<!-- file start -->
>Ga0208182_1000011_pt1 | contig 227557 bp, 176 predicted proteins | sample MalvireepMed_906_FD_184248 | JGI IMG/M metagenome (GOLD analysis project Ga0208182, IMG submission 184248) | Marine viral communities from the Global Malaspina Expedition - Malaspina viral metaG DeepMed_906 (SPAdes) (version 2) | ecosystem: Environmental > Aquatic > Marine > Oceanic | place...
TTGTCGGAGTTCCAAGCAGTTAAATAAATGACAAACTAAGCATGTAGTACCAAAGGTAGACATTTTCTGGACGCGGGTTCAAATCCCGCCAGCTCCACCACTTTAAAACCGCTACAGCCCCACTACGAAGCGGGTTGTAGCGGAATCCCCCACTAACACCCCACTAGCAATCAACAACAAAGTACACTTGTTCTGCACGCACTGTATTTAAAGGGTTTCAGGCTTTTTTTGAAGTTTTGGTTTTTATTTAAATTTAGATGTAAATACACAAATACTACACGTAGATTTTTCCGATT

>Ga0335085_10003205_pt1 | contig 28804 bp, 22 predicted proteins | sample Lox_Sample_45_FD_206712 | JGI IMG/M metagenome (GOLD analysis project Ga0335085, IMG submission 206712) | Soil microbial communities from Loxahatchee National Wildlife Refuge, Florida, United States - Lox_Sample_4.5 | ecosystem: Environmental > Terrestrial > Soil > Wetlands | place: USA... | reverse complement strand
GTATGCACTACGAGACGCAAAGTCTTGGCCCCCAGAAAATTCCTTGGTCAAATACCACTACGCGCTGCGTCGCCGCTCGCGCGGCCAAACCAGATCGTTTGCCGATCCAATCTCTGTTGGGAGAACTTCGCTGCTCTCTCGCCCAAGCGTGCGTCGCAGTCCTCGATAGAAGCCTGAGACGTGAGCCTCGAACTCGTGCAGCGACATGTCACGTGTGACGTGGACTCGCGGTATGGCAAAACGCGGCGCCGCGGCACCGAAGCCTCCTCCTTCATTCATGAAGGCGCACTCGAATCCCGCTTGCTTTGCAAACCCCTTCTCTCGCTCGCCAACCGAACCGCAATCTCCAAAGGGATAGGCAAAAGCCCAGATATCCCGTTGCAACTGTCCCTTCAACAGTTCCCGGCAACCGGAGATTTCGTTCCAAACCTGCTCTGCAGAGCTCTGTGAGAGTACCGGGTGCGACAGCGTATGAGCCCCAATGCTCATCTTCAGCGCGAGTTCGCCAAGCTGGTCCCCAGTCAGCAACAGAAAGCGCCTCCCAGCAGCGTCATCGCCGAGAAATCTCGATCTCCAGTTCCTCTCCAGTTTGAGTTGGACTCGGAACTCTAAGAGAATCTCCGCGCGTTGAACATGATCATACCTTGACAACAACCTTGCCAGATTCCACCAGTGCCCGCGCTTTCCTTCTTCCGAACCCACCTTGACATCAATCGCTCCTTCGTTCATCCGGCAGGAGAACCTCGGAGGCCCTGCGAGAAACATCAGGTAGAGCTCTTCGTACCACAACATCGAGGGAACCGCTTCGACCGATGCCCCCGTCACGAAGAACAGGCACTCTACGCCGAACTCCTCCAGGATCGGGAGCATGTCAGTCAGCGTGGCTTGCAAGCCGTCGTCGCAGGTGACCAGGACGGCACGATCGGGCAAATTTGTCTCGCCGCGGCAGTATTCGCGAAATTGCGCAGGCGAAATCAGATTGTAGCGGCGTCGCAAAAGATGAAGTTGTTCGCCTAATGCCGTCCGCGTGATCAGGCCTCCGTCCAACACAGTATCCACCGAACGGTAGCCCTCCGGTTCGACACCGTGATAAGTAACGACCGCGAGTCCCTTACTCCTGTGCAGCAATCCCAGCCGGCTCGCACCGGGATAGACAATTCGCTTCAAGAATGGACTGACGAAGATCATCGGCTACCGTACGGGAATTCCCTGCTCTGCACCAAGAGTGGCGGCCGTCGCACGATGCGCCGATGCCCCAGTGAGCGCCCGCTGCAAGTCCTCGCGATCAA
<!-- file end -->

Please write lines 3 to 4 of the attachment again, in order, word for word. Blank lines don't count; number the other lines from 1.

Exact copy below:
>Ga0335085_10003205_pt1 | contig 28804 bp, 22 predicted proteins | sample Lox_Sample_45_FD_206712 | JGI IMG/M metagenome (GOLD analysis project Ga0335085, IMG submission 206712) | Soil microbial communities from Loxahatchee National Wildlife Refuge, Florida, United States - Lox_Sample_4.5 | ecosystem: Environmental > Terrestrial > Soil > Wetlands | place: USA... | reverse complement strand
GTATGCACTACGAGACGCAAAGTCTTGGCCCCCAGAAAATTCCTTGGTCAAATACCACTACGCGCTGCGTCGCCGCTCGCGCGGCCAAACCAGATCGTTTGCCGATCCAATCTCTGTTGGGAGAACTTCGCTGCTCTCTCGCCCAAGCGTGCGTCGCAGTCCTCGATAGAAGCCTGAGACGTGAGCCTCGAACTCGTGCAGCGACATGTCACGTGTGACGTGGACTCGCGGTATGGCAAAACGCGGCGCCGCGGCACCGAAGCCTCCTCCTTCATTCATGAAGGCGCACTCGAATCCCGCTTGCTTTGCAAACCCCTTCTCTCGCTCGCCAACCGAACCGCAATCTCCAAAGGGATAGGCAAAAGCCCAGATATCCCGTTGCAACTGTCCCTTCAACAGTTCCCGGCAACCGGAGATTTCGTTCCAAACCTGCTCTGCAGAGCTCTGTGAGAGTACCGGGTGCGACAGCGTATGAGCCCCAATGCTCATCTTCAGCGCGAGTTCGCCAAGCTGGTCCCCAGTCAGCAACAGAAAGCGCCTCCCAGCAGCGTCATCGCCGAGAAATCTCGATCTCCAGTTCCTCTCCAGTTTGAGTTGGACTCGGAACTCTAAGAGAATCTCCGCGCGTTGAACATGATCATACCTTGACAACAACCTTGCCAGATTCCACCAGTGCCCGCGCTTTCCTTCTTCCGAACCCACCTTGACATCAATCGCTCCTTCGTTCATCCGGCAGGAGAACCTCGGAGGCCCTGCGAGAAACATCAGGTAGAGCTCTTCGTACCACAACATCGAGGGAACCGCTTCGACCGATGCCCCCGTCACGAAGAACAGGCACTCTACGCCGAACTCCTCCAGGATCGGGAGCATGTCAGTCAGCGTGGCTTGCAAGCCGTCGTCGCAGGTGACCAGGACGGCACGATCGGGCAAATTTGTCTCGCCGCGGCAGTATTCGCGAAATTGCGCAGGCGAAATCAGATTGTAGCGGCGTCGCAAAAGATGAAGTTGTTCGCCTAATGCCGTCCGCGTGATCAGGCCTCCGTCCAACACAGTATCCACCGAACGGTAGCCCTCCGGTTCGACACCGTGATAAGTAACGACCGCGAGTCCCTTACTCCTGTGCAGCAATCCCAGCCGGCTCGCACCGGGATAGACAATTCGCTTCAAGAATGGACTGACGAAGATCATCGGCTACCGTACGGGAATTCCCTGCTCTGCACCAAGAGTGGCGGCCGTCGCACGATGCGCCGATGCCCCAGTGAGCGCCCGCTGCAAGTCCTCGCGATCAA